Regulation works 

The individual consumer is no match for a giant utility. His government is his equalizer. A few years back, the legislature succumbed to special interests (again) and surrendered the people’s defense, enacting legislation to end state regulation of electricity. After the Enron explosion, the lawmakers reversed course and re-regulated. Friday’s order from the state Public Service Commission shows the wisdom of that decision.

Entergy, Arkansas’s biggest power company, had asked the PSC to approve a $106.5 million rate increase, and a return on equity of 11.25 percent. Instead of agreeing that Entergy wasn’t making enough money, the PSC found it was making too much. The commissioners ordered a rate reduction of $5.67 million, and approved a return on equity of 9.9 percent. The shock in the Entergy office must have been severe. A fly on the wall would have gotten an earful, no doubt.

In the order, the PSC denied Entergy requests to recover certain expenses from its customers. The Commission reduced by more than $21 million the amount of incentive pay and stock options proposed for Entergy executives, and it rejected outright Entergy’s request that its customers pay for entertainment expenses that included tickets to sporting events and concerts, golf balls and golf tournaments, and dinners and alcohol for political figures. Dick Cheney will shed bitter tears that an American energy company could be treated this way.

We don’t know how much of the credit for this decision belongs to the commission’s new chairman, Paul Suskie, and how much to the other two commissioners, Sandra L. Hochstetter and Daryl E. Bassett. But we remember that when Suskie was appointed by Gov. Mike Beebe early this year, there was speculation that the Commission might become more pro-consumer. Unlike some commissioners, Suskie had no utility connections. He had held elective office, and, it was said, might seek it again. Mention of Suskie requires mention of Attorney General Dustin McDaniel, who opposed the Entergy request, and who, coincidentally, defeated Suskie in last year’s election. No problem. There’s sufficient glory to go around.

Behind Bulgaria

The Associated Press reports that the last three dancing bears in Bulgaria have been retired through the efforts of animal-welfare activists. Dancing bears are trained in a particularly cruel manner, painful rings put through their noses when they’re young to ensure submission, then forced to walk on burning embers and jump from one foot to another to lessen the pain. Even Bulgaria no longer tolerates such barbaric treatment of animals. If those bears’ owners had brought them to Arkansas, where the Farm Bureau blocks animal-cruelty laws, the animals might still be enduring torture, perhaps performing at a Farm Bureau convention.



Subscribe to this thread:

Add a comment

More by Arkansas Times Staff

  • Friday's headlines and your holiday open line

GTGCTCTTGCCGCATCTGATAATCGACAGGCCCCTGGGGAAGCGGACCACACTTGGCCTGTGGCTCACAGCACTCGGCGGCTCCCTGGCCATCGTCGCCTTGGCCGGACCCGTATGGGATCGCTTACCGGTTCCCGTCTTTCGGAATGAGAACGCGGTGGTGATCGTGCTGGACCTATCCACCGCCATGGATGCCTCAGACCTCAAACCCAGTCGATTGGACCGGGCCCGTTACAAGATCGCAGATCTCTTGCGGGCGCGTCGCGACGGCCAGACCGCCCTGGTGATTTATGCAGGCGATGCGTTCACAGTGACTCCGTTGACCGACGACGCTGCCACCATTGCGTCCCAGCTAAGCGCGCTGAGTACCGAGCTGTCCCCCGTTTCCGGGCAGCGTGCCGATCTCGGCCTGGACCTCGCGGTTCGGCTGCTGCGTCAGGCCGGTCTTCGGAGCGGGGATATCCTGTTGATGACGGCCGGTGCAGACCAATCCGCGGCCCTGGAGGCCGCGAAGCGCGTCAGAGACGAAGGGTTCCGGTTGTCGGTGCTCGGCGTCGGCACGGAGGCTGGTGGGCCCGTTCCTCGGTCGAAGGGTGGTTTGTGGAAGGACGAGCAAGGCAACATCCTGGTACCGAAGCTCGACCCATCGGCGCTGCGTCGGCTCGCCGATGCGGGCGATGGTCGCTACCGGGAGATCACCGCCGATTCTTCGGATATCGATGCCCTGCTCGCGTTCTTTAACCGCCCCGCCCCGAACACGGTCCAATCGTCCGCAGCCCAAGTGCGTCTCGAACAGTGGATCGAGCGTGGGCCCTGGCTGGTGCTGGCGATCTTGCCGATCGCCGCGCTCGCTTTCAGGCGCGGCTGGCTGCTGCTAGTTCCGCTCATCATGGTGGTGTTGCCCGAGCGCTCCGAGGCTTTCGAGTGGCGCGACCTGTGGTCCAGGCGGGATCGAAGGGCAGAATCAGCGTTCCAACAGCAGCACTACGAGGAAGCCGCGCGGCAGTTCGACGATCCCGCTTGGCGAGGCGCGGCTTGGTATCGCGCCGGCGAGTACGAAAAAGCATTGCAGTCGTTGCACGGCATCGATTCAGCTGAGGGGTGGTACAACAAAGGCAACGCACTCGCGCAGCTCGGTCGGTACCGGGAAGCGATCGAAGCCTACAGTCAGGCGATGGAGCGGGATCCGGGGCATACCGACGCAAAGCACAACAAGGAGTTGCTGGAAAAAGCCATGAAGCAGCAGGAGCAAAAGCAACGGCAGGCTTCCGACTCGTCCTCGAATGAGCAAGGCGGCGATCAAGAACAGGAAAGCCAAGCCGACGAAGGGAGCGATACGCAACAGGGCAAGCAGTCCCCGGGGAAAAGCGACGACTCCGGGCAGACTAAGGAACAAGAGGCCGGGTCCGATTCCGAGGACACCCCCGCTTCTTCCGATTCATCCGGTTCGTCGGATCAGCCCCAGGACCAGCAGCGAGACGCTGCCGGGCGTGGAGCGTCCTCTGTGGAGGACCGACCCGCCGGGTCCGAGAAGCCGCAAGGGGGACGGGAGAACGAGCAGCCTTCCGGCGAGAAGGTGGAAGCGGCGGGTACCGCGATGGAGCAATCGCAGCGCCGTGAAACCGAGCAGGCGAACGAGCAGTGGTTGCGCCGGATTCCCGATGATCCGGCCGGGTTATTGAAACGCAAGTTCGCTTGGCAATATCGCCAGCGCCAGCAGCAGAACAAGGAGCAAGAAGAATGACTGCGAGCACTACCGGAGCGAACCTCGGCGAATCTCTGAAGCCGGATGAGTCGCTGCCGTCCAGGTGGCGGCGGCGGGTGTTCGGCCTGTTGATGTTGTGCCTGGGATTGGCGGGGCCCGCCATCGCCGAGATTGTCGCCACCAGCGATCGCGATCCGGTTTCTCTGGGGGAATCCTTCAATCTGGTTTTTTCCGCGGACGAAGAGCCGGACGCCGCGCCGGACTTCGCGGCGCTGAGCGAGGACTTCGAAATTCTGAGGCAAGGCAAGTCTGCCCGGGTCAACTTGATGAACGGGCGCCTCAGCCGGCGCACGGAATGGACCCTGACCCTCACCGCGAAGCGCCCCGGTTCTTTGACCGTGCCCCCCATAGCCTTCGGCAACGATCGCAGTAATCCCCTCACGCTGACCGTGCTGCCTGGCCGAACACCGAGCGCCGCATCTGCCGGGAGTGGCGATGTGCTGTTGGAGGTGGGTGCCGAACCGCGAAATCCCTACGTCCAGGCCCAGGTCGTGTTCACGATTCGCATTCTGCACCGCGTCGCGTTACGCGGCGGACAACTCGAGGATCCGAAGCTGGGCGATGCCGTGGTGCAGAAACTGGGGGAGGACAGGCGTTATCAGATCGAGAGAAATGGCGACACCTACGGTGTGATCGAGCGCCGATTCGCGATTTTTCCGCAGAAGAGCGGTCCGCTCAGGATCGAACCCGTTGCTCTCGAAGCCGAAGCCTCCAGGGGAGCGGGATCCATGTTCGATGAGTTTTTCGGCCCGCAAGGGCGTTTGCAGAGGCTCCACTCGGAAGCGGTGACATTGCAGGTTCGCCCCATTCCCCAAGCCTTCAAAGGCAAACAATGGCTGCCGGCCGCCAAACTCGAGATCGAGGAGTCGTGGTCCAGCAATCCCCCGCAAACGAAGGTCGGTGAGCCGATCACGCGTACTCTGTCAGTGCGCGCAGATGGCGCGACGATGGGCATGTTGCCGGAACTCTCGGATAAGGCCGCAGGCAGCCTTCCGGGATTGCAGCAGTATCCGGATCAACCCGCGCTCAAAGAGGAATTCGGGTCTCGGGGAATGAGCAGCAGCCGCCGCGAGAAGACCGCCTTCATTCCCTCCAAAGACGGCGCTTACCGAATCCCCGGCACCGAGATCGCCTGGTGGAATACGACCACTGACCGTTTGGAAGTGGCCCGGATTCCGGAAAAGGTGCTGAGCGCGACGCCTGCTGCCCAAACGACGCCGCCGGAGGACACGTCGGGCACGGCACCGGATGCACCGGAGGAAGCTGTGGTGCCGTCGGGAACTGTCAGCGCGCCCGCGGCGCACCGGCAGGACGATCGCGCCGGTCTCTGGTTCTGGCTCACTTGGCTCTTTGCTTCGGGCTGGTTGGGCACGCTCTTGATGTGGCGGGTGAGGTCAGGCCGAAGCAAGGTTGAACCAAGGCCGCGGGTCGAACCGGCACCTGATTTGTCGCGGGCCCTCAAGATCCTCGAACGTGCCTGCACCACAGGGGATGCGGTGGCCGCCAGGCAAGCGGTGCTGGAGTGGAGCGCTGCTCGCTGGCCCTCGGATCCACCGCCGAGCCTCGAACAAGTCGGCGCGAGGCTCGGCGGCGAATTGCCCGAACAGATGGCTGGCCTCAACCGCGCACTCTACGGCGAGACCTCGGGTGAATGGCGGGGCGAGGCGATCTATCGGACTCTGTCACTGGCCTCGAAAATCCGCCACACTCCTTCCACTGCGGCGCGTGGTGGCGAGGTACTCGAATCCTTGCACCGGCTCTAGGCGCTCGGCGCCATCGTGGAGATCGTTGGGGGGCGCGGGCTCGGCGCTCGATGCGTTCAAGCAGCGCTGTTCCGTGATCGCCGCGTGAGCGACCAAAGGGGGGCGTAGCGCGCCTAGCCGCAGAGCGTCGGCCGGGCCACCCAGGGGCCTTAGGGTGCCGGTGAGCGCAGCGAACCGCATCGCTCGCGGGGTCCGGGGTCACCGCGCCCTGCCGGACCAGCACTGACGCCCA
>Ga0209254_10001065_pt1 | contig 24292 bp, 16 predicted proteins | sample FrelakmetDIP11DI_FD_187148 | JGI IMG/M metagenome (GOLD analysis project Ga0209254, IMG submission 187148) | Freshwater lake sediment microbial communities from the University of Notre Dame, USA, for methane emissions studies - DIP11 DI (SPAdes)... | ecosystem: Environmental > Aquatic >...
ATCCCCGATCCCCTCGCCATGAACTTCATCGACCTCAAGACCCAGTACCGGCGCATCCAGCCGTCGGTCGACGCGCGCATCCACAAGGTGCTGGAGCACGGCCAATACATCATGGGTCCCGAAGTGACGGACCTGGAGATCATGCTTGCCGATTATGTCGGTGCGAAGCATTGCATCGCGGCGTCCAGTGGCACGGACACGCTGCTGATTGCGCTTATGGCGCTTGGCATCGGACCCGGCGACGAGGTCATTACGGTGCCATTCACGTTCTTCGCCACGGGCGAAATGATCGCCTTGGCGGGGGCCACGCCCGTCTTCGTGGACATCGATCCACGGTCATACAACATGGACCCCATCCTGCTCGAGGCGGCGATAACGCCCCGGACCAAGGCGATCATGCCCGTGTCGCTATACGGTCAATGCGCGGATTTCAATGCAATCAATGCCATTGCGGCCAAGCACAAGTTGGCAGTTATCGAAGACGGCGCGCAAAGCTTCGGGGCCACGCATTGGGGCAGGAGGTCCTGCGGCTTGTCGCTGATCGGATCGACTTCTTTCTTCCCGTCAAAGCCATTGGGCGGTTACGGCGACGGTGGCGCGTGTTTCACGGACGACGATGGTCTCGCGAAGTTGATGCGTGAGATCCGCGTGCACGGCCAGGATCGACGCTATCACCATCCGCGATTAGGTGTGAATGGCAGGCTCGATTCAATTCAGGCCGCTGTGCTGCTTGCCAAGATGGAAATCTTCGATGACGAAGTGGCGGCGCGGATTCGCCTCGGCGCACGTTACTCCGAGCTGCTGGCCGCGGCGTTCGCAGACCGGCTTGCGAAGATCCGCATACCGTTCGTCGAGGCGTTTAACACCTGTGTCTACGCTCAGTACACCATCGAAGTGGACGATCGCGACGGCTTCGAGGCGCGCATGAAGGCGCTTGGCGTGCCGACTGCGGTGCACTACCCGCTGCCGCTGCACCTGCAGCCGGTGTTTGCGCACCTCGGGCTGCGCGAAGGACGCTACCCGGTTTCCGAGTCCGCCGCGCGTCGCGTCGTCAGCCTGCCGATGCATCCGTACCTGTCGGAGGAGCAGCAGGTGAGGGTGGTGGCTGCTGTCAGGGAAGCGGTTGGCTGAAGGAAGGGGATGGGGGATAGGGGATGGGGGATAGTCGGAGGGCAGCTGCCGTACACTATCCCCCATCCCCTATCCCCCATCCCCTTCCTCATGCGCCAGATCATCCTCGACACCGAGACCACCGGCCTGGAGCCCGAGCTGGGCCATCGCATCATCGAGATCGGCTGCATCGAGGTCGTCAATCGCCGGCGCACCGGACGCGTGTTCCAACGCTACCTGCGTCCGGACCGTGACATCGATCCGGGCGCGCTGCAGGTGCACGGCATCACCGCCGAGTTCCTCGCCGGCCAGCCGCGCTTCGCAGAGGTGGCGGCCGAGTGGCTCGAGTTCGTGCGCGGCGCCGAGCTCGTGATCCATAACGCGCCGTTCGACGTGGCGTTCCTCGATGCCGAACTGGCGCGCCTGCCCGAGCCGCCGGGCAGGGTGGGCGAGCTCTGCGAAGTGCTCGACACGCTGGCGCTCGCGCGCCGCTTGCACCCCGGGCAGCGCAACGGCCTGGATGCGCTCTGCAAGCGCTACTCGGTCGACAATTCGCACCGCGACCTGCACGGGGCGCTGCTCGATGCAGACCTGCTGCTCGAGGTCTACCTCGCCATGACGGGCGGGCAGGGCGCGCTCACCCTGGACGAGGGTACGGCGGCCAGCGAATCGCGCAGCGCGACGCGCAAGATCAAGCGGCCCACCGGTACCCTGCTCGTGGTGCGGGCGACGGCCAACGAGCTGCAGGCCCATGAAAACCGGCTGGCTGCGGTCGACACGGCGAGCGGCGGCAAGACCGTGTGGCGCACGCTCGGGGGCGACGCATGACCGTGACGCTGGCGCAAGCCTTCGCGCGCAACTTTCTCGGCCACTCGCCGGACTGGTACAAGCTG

What happened at the State Board of Education and what does it mean; Legislation filed for Hutchinson's government reorganization plan; Pediatric flu-related death in Arkansas reported; Suspect arrested in unsolved 2008 North Little Rock homicide.
    • Dec 21, 2018
  • New episode of Rock the Culture: "Juice In Your Own Life"

    In this week’s episode, Charles and Antwan provide perspective and conversation on the Little Rock Mayoral Election and State Board of Education’s consideration of the anticipated request to waive the Fair Teacher Dismissal Act. In addition, Charles and Antwan discuss all things happening in the Little Rock School District with Superintendent Michael Poore.
    • Dec 11, 2018
  • End of the week headlines and your open line

    Alderman candidate misses chance to cast deciding vote for himself in runoff election; Dem-Gaz to phase out print delivery in El Dorado, Camden and Magnolia; Rapert threatens UA Fort Smith over 'Drag Queen Story Time' event; The Van seeks to raise $35,000 in three weeks for new warehouse facility in South Little Rock.
    • Dec 7, 2018
  • More »

Latest in Editorials

  • The end of an era

    We're sad to report that Doug Smith has decided to retire. Though he's been listed as an associate editor on our masthead for the last 22 years, he has in fact been the conscience of the Arkansas Times. He has written all but a handful of our unsigned editorials since we introduced an opinion page in 1992.
    • May 8, 2014
  • A stand for equality

    Last week, Attorney General Dustin McDaniel became the first elected statewide official to express support for same-sex marriage. His announcement came days before Circuit Judge Chris Piazza is expected to rule on a challenge to the state's constitutional ban on same-sex marriage. Soon after, a federal challenge of the law is expected to move forward. McDaniel has pledged to "zealously" defend the Arkansas Constitution but said he wanted the public to know where he stood.
    • May 8, 2014
  • Same old, same old

    Remarking as we were on the dreariness of this year's election campaigns, we failed to pay sufficient tribute to the NRA, one of the most unsavory and, in its predictability, dullest of the biennial participants in the passing political parade.
    • May 1, 2014
  • More »

Most Recent Comments

  • Re: Of Freud and foolishness

    • How nice... the lawyerly Democritus offers a personal criticism, without benefit of the reason for…

    • on January 18, 2019
  • Re: Of Freud and foolishness

    • Please tell me that the Times did not give Lyons money to produce this drivel…

    • on January 17, 2019
  • Re: Of Freud and foolishness

    • Perhaps, dss, the relevant data is found in the types of jobs held by men…

    • on January 16, 2019

© 2019 Arkansas Times | 201 East Markham, Suite 200, Little Rock, AR 72201
Powered by Foundation